Adult pronghorn

Raising Hope for Peninsular Pronghorn

A pair of young adult pronghorns

Peninsular pronghorn are the world’s second-fastest land mammals after cheetahs, able to run at speeds up to 60 mph. But they are also critically endangered, with fewer than 500 left in their Baja California, Mexico habitat. Over the past 100 years, the population of this antelope subspecies has dropped by 80 percent. Reasons include a loss of habitat, building of fences and roads that limit their movement, lack of water, removal of native vegetation in their habitat, and illegal hunting. At one point, scientists believed only 170 peninsular pronghorn were left on Earth.

Two pronghorn calves laying on sandy desert

Support for survival

San Diego Zoo Wildlife Alliance is participating in a project to help increase the number of peninsular pronghorn, creating an assurance population and supporting this subspecies in Mexico. One part of that project is to help hand raise peninsular pronghorn fawns that were rejected by their mothers or are in need of special care, at the 155,000-plus-acre El Vizcaino Biosphere Preserve near Guerrero Negro, Mexico.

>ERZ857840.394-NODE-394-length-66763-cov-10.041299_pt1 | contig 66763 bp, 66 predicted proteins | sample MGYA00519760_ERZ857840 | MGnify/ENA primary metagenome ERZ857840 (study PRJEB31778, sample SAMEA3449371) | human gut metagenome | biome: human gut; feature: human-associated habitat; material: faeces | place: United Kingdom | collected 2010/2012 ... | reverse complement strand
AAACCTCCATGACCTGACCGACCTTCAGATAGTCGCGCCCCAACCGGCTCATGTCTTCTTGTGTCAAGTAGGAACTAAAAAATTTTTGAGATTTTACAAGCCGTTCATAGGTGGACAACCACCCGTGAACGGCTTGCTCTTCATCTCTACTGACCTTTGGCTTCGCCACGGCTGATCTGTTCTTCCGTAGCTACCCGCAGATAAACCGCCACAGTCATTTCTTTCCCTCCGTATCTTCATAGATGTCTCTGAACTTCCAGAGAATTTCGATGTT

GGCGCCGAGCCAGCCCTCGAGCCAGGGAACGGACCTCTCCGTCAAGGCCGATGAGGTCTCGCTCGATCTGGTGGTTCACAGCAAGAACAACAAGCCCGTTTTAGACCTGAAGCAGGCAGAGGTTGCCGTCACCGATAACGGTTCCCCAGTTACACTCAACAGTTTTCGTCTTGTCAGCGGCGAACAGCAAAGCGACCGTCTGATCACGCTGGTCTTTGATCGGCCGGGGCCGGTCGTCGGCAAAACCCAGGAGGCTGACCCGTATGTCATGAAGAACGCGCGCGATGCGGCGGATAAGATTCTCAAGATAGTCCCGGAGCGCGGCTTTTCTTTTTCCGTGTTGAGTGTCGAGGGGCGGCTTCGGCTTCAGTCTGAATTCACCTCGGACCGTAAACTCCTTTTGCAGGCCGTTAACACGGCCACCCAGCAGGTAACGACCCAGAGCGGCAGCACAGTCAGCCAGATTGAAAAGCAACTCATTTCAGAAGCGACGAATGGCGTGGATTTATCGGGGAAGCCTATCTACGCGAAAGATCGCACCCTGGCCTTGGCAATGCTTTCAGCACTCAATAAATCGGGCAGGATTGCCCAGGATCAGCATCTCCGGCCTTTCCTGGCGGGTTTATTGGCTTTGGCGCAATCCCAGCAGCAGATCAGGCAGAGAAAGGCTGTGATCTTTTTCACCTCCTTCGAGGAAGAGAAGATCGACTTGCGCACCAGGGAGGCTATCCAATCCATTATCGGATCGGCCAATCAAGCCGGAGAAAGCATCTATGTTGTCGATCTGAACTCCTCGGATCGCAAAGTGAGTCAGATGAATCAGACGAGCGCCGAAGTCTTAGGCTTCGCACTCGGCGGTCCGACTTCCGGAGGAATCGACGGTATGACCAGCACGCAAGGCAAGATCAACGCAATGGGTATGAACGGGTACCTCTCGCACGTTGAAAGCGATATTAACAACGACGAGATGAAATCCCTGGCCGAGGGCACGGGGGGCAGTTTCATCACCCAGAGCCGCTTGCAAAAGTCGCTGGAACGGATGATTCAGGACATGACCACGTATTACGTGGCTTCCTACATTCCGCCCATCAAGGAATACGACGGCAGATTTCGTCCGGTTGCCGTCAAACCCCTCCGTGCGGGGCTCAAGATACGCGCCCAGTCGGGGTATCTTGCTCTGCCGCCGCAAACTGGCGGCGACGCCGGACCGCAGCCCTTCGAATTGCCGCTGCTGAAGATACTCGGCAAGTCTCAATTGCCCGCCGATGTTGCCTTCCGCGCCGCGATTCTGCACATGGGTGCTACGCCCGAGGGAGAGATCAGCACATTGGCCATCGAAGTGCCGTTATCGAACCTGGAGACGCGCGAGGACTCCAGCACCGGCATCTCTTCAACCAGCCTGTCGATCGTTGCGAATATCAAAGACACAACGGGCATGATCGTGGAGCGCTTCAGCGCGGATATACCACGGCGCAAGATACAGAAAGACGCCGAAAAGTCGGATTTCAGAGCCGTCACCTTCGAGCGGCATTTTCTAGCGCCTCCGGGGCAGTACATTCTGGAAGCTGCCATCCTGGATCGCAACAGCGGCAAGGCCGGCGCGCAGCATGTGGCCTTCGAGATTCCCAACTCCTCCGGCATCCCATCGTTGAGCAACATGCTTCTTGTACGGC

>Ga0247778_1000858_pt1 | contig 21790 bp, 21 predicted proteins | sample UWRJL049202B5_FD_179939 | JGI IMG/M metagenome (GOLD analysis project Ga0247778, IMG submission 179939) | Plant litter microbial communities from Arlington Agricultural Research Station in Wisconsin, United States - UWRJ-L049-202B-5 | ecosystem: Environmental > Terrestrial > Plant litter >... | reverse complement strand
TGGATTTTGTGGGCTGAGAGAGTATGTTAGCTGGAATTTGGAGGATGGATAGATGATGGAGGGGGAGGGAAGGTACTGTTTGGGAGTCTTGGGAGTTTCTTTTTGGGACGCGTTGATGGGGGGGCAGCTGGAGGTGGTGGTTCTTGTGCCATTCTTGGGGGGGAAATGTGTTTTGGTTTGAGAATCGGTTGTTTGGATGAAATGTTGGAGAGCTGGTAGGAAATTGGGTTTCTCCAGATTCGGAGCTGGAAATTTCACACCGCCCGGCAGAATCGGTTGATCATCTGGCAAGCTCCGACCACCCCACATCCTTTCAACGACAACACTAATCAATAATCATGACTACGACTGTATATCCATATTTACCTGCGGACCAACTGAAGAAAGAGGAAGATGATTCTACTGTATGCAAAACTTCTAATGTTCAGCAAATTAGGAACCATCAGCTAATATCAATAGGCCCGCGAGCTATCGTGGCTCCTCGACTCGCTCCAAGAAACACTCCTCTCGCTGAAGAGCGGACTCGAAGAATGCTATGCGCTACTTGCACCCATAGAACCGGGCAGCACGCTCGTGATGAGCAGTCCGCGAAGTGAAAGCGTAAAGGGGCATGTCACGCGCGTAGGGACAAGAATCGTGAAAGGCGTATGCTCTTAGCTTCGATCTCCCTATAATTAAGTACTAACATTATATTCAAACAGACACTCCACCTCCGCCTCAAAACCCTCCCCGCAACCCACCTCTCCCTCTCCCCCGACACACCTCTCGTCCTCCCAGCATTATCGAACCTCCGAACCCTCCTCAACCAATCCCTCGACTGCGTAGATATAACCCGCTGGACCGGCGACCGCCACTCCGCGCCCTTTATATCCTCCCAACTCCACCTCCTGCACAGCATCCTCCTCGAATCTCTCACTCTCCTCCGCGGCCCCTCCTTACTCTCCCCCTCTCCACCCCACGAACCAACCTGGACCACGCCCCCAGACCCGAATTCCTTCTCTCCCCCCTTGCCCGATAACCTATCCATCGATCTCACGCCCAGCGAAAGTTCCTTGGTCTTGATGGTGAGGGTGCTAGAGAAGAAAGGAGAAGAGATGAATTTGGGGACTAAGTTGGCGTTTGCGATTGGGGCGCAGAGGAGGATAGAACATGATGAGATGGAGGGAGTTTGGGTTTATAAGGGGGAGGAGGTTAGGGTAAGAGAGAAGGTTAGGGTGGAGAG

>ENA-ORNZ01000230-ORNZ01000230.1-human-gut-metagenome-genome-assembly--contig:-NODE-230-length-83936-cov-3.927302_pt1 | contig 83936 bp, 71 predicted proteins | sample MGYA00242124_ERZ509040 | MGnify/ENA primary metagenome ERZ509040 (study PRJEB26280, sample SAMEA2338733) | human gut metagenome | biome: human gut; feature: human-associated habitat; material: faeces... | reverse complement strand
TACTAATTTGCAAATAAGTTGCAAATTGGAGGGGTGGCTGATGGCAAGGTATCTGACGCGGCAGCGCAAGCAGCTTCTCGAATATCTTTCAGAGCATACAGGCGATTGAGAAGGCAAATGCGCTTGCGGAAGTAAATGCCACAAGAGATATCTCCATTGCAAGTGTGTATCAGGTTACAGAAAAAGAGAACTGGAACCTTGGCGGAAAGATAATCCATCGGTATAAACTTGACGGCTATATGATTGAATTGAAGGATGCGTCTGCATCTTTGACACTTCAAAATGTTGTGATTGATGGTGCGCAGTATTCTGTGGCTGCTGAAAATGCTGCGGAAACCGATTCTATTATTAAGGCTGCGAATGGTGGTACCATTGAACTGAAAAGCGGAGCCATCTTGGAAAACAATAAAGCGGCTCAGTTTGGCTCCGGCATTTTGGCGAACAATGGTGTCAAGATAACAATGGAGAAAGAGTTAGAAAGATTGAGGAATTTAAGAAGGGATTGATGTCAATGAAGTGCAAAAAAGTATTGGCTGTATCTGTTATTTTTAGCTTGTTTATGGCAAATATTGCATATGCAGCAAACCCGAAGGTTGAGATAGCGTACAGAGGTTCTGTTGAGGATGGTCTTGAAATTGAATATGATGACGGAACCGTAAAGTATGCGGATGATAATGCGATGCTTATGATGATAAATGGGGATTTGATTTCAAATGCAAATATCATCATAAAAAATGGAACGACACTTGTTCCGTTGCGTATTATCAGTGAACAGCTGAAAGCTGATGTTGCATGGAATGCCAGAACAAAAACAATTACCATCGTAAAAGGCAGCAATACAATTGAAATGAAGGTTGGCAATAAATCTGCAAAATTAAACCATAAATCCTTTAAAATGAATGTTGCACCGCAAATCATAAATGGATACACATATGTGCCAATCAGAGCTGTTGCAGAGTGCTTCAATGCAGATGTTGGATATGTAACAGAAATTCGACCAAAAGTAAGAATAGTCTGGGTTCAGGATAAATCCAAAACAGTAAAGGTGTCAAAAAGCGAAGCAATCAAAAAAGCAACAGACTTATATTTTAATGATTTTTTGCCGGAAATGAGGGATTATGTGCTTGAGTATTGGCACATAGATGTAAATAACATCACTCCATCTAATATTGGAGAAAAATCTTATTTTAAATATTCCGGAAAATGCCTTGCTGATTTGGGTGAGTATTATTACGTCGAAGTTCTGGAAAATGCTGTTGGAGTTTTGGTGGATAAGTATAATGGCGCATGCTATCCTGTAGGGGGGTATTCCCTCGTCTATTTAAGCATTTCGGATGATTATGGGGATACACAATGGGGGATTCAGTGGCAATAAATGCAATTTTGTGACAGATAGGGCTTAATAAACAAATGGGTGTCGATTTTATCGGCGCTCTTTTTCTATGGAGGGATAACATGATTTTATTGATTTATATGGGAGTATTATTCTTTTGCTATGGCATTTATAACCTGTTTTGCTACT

A San Diego Zoo wildlife care specialist bottle-feeds a small baby pronghorn.

Helping pronghorn grow strong

These very small, young pronghorn are extremely vulnerable to predators, such as coyotes and crows. Wildlife care specialists from San Diego Zoo Wildlife Alliance and other zoological institutions have joined with wildlife care experts from Mexico to help hand raise the fawns—bottle-feeding them several times a day, weighing them, assessing their overall health, protecting them from potential predators, and making sure they grow up healthy.

Wild pronghorn standing in tall grass

What's next

Some of the young fawns that are being raised here will stay in the reserve, and some will go on to live in managed care in Mexico and the US. Today, there are more than 400 peninsular pronghorn at the reserve. This project is providing a healthy assurance population of peninsular pronghorn to help increase the total numbers of this species, so that more can be eventually be reintroduced into wild habitats. In its race for survival, the speedy but scarce peninsular pronghorn can use all the help it can get.